Kamado grills excel as smokers, thanks to their ability to keep a steady temperature for a long period, but you can grill almost anything you would on a gas or charcoal grill. Their closed design also helps keep meats moist. The outside of a ceramic kamado grill will also remain cooler to the touch than a metal one and is easy to clean. You can set a kamado grill on a wheeled stand or build it into an outdoor kitchen.
Cons. In addition to the expense, there are other things to consider before purchasing a kamado-style grill. These grills are heavy and can be difficult to move, even when they have wheels. They also come in a limited range of sizes and have fewer available accessories. You will have to watch for flareups and flashes, which are rare but can happen if you aren’t taking simple safety precautions beforehand.
Pros. Pellet grills have gained favor with people who want to combine the natural flavor of a traditional charcoal barbecue with the ease of a gas grill. They’re easy to start and use and they heat up quickly. They excel at slow-cooking or smoking meats, but you can grill almost everything on them. You can also bake with a pellet grill, as they operate like a convection oven. Many now are available with both smart grill features and infrared cooking.
Like a gas grill, you ignite the grill and set the temperature. Food-grade wood pellets are used for fuel, giving the flavor of traditional barbecue without using charcoal. You can find them in both kettle and barrel styles. While most are freestanding, they can be built into an outdoor kitchen.
Cons. Pellet grills are less common and often more expensive than gas or charcoal grills. They come in a limited range of sizes and do not sear food as well as charcoal or the best gas grills. They need electricity to run, in addition to wood pellets, so you will need to have an outlet nearby. Wood pellets can be hard to find and can be expensive as well.
Though rare, pellet grills can also cause large flares or even an explosion when starting them up or cooling them down. You will need to be careful to follow all the safety precautions when starting your pellet grill and also when it has cooled down after use.
Pros. More common for indoor use, electric grills are a great choice if other grilling options aren’t possible. They’re very easy to use — just plug them into an outlet and set the temperature. They also heat up quickly.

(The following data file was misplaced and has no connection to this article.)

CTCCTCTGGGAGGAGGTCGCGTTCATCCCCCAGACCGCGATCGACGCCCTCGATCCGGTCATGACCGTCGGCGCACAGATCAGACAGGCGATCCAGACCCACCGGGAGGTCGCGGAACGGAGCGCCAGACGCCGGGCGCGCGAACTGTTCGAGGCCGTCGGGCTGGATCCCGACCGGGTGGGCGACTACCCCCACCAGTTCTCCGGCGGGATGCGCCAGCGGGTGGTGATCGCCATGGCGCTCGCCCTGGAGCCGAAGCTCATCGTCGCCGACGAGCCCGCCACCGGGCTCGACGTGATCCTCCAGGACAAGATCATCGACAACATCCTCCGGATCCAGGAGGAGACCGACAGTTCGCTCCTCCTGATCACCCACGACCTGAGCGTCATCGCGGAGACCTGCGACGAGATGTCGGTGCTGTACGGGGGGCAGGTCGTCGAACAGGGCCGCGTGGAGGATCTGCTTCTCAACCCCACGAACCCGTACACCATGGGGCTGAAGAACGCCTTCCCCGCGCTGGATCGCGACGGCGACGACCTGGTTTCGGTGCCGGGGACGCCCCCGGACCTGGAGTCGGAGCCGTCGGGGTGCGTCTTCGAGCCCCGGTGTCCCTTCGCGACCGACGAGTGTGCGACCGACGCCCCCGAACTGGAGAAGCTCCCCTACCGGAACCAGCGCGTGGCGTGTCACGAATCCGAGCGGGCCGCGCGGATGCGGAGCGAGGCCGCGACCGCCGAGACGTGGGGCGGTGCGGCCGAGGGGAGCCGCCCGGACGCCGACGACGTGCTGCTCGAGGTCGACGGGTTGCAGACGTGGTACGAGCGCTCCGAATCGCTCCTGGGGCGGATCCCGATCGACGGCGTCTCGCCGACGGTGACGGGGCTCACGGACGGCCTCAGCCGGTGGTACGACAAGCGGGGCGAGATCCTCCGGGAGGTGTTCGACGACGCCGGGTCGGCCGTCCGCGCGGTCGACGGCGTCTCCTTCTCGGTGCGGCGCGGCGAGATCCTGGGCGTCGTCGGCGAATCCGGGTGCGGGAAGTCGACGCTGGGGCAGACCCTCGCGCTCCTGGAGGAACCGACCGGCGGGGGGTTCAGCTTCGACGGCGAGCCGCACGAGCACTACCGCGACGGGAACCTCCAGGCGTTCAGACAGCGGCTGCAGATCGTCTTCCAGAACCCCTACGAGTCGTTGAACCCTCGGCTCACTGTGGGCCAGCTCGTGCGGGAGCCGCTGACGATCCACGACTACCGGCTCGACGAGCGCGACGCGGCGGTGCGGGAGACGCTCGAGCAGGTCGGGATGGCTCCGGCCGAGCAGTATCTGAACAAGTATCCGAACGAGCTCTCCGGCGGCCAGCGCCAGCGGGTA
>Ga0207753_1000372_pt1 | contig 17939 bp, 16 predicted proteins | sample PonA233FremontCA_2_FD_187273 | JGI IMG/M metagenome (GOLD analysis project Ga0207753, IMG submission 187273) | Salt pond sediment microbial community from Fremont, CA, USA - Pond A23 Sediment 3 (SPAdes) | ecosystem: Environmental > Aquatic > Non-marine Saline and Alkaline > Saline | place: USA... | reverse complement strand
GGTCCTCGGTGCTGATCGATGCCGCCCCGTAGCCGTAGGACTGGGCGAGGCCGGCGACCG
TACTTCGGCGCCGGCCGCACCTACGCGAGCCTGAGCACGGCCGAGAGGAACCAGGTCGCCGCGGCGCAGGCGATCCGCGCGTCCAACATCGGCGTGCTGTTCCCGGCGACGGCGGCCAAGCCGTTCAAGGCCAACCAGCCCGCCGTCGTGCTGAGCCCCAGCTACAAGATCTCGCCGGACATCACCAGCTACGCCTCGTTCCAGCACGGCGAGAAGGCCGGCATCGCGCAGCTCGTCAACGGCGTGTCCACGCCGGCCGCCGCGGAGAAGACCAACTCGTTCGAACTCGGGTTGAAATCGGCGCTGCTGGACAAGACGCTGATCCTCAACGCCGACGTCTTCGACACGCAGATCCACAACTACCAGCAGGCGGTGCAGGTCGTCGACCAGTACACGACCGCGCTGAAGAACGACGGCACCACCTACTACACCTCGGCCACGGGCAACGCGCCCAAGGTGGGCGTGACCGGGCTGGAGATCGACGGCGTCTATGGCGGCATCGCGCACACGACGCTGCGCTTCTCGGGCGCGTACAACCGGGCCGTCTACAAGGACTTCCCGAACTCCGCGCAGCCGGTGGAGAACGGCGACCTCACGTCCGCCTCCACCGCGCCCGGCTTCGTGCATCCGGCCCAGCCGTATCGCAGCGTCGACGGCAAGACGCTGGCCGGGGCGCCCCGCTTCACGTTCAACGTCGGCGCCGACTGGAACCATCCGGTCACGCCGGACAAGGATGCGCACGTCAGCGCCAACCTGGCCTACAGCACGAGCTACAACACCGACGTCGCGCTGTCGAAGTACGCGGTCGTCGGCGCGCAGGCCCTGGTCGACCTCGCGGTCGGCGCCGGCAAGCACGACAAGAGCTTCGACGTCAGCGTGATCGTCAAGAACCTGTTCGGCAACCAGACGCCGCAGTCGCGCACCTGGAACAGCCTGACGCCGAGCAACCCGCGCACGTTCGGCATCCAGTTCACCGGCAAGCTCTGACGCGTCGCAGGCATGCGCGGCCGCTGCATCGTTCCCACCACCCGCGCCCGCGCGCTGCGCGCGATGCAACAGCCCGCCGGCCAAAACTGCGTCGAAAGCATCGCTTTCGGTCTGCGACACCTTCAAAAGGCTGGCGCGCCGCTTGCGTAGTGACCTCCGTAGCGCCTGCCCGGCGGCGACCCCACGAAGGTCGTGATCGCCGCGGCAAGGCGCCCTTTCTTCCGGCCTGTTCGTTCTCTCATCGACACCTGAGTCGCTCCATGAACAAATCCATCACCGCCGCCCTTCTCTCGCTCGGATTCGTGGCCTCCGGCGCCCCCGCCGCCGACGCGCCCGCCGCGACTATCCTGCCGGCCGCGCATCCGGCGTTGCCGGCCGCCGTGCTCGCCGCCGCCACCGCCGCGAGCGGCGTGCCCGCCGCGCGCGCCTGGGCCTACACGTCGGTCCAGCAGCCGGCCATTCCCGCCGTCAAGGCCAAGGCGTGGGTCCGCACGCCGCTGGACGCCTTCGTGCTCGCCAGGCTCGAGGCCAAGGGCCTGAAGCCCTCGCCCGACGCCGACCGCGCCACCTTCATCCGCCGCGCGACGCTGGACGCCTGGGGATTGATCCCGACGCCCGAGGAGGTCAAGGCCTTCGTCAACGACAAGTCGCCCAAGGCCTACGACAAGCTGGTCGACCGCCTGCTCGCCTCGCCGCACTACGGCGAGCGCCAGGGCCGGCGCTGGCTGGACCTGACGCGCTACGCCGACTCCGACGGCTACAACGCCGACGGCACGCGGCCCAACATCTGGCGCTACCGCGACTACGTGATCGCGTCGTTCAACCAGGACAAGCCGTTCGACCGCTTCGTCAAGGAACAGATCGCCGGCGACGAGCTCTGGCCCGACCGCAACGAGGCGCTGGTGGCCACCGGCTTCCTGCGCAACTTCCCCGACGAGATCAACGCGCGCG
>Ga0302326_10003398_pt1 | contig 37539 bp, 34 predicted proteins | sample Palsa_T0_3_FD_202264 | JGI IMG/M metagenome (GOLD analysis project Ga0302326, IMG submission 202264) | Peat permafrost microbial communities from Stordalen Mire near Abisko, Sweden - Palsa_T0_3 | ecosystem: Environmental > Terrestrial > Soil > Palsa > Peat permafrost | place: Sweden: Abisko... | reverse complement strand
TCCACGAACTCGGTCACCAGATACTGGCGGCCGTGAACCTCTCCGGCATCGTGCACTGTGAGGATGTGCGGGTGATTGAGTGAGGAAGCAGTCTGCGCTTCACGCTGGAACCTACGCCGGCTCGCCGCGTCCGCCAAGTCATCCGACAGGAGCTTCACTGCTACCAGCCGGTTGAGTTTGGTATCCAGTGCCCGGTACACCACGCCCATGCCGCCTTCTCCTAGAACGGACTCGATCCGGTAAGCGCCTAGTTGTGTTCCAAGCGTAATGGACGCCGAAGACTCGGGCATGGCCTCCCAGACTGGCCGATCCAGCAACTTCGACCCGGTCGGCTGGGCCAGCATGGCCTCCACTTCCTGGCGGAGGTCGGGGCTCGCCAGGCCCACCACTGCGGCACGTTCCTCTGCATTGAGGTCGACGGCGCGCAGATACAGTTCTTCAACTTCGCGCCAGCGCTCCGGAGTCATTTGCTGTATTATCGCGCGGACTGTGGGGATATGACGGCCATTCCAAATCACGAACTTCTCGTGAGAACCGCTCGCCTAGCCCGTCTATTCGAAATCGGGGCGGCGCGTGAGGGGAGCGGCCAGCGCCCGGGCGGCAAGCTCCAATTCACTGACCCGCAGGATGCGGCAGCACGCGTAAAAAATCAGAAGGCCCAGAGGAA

Smaller electric grills are ideal for countertops, small patios and balconies. Larger models won’t rival gas or charcoal grills in size, but they can handle something of a crowd. They also tend to be lower in price than the larger grills that use other fuel types.
Cons. On the downside, electric grills do require an outlet, so they aren’t quite as versatile when it comes to location. You also won’t get that classic grill flavor.
Once you’ve decided on your type of grill, it’s time to look at the add-ons and accessories. Smart grills, which include timers and temperature adjustment, allow the cook to enjoy the party without having to hover over the grill.
For charcoal grills, a chimney starter makes getting the grill going much easier. Adjustable grates for charcoal grills can be set at different heights above the coal bed, giving you more flexibility when it comes to the amount of heat the food will get.
In addition to the grill itself, look at additional grilling and cooking tools that will make your grilling center even more efficient. “If you are not finding exactly what you want, consider other items such as power burners, griddles or hibachi grills, Argentine-style grills, deep fryers or pizza ovens,” says Chef Alaina Pizzolato, who works with the BBQ Guys.
Side burners. A separate gas side burner will allow you to boil water for corn on the cob, slow-cook beans or prepare vegetables without having to try to provide two different temperature zones or crowd your main grill.
Side burners come in a range of sizes and power levels. You’ll find power grills that quickly heat up, making them ideal for boiling water or stir-frying vegetables. Others will have lower temperature options that are great for preparing sauces or simmering foods.
Griddles. A griddle provides a flat surface over or alongside the grates of a grill. It’s a great option for eggs and bacon but can also be a good choice for cooking delicate foods such as fish or searing vegetables.
You’ll find a number of griddle options for both gas and charcoal grills, from those that cover the entire grill surface to smaller ones you can set to one side. Check the specifications for your grill to see if there are recommendations for both griddle size and how tightly it should fit over the grill itself.